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Tuesday, September 17, 2013

What To Eat After Diabetes Diagnosis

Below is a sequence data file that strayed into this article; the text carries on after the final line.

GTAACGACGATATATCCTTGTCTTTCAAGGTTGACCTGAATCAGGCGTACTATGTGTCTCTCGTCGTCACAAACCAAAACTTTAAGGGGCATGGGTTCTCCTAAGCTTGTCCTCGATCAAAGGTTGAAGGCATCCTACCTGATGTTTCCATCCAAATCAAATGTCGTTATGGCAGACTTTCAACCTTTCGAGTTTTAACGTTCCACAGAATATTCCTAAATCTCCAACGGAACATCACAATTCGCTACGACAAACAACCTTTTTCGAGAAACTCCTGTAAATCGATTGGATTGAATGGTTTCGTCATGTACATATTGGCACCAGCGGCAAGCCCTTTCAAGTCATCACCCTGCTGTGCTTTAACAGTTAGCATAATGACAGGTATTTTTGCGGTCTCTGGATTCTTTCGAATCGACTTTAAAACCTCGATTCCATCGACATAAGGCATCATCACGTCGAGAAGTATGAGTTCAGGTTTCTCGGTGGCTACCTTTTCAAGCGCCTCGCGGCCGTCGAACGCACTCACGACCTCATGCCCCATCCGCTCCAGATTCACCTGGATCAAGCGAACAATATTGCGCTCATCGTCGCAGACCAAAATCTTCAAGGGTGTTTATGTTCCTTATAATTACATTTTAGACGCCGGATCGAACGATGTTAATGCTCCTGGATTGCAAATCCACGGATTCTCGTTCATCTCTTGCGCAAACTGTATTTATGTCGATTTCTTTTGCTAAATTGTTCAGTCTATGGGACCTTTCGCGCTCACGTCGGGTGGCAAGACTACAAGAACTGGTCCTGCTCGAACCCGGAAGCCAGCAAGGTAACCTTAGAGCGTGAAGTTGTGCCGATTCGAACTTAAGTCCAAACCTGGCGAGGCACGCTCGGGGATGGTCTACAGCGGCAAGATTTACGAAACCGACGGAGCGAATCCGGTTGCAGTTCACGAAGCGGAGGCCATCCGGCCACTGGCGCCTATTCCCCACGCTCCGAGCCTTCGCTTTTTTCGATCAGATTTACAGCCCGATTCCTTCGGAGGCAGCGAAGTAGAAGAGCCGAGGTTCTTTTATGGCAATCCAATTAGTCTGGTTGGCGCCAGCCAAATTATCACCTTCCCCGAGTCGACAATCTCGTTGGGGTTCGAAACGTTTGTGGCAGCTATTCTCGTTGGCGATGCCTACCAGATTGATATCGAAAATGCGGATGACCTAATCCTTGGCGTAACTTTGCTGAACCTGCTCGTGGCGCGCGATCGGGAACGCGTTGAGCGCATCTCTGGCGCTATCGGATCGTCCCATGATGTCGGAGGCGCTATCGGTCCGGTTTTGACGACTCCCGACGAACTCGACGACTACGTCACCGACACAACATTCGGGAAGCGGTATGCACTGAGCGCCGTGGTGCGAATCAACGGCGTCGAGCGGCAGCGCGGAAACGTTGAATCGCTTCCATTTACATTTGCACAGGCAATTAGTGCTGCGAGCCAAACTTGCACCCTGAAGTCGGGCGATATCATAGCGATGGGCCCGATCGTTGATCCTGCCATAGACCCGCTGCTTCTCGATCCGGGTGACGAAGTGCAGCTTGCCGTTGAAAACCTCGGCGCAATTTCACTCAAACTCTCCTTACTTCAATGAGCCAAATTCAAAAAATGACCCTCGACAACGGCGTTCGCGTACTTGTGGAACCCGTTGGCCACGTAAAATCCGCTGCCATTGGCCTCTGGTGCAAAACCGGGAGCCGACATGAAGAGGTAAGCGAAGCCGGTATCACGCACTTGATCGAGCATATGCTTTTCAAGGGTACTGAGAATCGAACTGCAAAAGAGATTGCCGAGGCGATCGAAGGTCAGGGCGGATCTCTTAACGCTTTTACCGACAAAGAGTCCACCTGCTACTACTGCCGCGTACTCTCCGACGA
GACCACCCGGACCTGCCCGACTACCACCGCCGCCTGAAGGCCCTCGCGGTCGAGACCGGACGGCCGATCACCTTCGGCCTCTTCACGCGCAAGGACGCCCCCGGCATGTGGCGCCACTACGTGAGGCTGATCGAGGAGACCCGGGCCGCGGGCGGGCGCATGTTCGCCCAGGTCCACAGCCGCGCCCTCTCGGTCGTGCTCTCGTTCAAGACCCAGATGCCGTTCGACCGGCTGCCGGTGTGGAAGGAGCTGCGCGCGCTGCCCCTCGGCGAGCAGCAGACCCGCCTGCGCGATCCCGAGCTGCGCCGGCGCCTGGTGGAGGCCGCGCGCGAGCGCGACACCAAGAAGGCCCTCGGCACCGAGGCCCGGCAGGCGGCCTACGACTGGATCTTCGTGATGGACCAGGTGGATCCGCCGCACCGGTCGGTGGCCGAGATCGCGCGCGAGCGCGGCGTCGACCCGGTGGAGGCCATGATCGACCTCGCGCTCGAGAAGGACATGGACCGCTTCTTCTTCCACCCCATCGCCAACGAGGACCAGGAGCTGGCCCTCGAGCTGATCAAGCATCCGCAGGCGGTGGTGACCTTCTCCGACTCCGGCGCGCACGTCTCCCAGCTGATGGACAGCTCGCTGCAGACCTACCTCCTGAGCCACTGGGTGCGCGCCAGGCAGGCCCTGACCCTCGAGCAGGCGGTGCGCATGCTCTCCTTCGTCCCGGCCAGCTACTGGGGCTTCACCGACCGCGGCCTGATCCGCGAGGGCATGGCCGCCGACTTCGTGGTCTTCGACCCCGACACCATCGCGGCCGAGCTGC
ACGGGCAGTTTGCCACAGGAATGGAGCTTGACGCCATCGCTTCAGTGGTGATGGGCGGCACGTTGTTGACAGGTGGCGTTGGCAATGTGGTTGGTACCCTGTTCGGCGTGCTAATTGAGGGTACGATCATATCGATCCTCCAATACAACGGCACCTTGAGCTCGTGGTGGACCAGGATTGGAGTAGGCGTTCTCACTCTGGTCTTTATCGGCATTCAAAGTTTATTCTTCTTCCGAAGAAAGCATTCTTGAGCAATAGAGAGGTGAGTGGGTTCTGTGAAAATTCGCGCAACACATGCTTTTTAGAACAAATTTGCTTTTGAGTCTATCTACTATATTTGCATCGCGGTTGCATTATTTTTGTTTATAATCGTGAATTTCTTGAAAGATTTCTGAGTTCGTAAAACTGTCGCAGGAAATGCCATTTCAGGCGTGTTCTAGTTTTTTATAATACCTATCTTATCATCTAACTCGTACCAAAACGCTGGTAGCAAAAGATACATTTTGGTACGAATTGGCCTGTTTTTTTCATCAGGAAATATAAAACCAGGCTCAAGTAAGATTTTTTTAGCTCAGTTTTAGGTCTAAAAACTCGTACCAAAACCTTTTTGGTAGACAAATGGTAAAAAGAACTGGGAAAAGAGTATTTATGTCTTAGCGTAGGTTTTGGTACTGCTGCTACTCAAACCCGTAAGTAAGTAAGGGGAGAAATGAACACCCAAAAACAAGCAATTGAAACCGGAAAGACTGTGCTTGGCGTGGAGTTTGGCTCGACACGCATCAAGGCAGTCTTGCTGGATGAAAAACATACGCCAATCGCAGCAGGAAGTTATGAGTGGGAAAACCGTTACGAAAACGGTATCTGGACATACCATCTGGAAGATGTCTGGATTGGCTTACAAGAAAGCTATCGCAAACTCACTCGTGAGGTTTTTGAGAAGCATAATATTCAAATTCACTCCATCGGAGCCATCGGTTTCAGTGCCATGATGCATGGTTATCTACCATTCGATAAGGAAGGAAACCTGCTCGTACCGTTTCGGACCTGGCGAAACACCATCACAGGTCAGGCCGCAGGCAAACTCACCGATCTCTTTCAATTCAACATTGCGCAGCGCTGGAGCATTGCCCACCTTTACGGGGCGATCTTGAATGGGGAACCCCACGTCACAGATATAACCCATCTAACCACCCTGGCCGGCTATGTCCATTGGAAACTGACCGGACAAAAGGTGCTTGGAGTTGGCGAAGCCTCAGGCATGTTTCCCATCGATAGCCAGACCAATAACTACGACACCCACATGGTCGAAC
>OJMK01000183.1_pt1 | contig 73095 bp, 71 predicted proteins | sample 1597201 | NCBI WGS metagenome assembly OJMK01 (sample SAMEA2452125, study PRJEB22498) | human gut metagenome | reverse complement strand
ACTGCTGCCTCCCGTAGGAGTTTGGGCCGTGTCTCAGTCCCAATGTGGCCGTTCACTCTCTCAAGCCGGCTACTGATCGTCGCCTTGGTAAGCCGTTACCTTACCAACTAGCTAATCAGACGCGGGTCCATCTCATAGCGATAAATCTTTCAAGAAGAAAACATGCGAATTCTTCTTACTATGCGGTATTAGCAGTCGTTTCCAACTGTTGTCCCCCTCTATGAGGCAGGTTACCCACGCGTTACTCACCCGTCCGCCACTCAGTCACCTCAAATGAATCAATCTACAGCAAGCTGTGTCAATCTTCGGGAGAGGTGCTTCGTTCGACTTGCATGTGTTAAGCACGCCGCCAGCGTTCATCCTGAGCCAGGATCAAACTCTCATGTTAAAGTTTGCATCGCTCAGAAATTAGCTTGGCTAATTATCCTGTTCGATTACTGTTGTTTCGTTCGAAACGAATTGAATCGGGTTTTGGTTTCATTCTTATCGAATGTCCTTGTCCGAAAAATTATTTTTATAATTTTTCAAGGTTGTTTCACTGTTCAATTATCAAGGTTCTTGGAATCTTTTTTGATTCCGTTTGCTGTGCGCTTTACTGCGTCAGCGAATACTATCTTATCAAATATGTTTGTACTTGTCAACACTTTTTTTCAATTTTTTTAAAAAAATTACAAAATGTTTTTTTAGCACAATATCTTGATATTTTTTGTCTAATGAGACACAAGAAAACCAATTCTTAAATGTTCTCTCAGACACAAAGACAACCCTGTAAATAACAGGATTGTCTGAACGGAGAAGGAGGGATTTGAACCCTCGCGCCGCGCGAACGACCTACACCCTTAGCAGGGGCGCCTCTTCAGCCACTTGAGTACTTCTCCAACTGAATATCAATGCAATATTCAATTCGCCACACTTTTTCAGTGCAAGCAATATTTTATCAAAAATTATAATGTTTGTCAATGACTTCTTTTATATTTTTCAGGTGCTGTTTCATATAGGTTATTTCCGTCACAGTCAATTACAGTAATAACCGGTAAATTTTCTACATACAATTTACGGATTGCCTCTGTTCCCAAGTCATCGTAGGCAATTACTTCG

The latest statistics show that diabetes affects 25.5 million people in the United States alone, or about 8 percent of the population. Diabetes results in other many serious conditions. including kidney failure, non-traumatic- lower-limb amputations and even blindness among adults. It is also a contributing factor in heart disease and stroke. Diabetes is the disease of pancreas, the organ responsible for insuline production. Without its proper functioning, glucose, the body's source of fuel, can not enter cells, and essentially results in a condition characterizing as starrvation from inside out. Instead sugar begins to accumulate in the bloodstream and side affects such as constant itching, thirst, frequent urination, fatigue and even blurry vision begins to manifest. There are two types of diabetes. Type -1- diabetes is autoimmune disorder, meaning the body destroyes the cells in the pancreas that produce insuline. People with type-1 diabetes make no insuline and need to take insuline injections four time a day. They are usually diagnosed in childhood and continue to live with the disorder for rest of their life. With type-2 diabetes, onset occures more often in the middle age and differs from type-1 diabetes that insuline is still produced, but cell have become resistant to it and no longer rtespond properly. Furthermore, insuline resistance is accompanied by insuline deficiency-people with type-2 diabetes make less insuline than the healthy individuals. What exactly one is to do after diagnosis? These guidelines are useful for those who have been already diagnosed with diabetes and want to manage their condition. *-- Rice:- Some people have hard time giving up pasta, and some have trouble with grits, others with rice. Brown rice is the way to go since it contains more fibber than the processed one and slows down the release of sugar in the bloodstream. However care should be taken of the portion sizes. One cup of cooked rice contains 45 grams of carbohydrates, or about three servings. Women should only have three to four servings of carbs in one meal, while men should have only four to five servings, so that one cup of cooked rice might be it. No more carbs after that. *-- Milk, The Dark Horse in the Room:- This one sometimes surpises patients. Milk contains lactose that is found in dairy products. When broken down by the body, however, it all turns into glucose, which can mean a spike in the blood sugar level. Gebert, a MPH and diabetes educater says that milk is ok to drink, but make sure to limit it to 8-ounces servings per day. Yogurt is ok to eat, too. Gebert prefers Greek Yogurt, which is creamier and perhaps more satisfying to some. But they also contain fewer carbs per servinf than regular yogurt. A 6-ounce container of Greek yogurt contains 14 grams of carbohydrates, which is considerted one serving of carbohydrates. *-- Resistant Starch and Eating Skins Are Good:- Gebert suggests working more legumes as black and red beans into one's diet as they contain different type of starch found in other foods- Resistant Starch. Resistant starch is released more slowly in the bloodstream. It still gets broken into glucose, eventually, but at more slower rate. In addition, as a rule of thumb, she says it is good idea to leave skin on vegetables and fruits {when edible} because also slow the release of glucose in the blood stream. *-- The Biggest Question of All: The Pizza:- The days of chowing down on greasy slices are probably over, but sdhe says it still possible to have pizza occasionally. Look for pizza made with whole-wheat dough and insteasd piling on the meaty toppings, add more vegetables. Limit portion sizes { take one slice instead of three} and put more salad on the polate, instead. .

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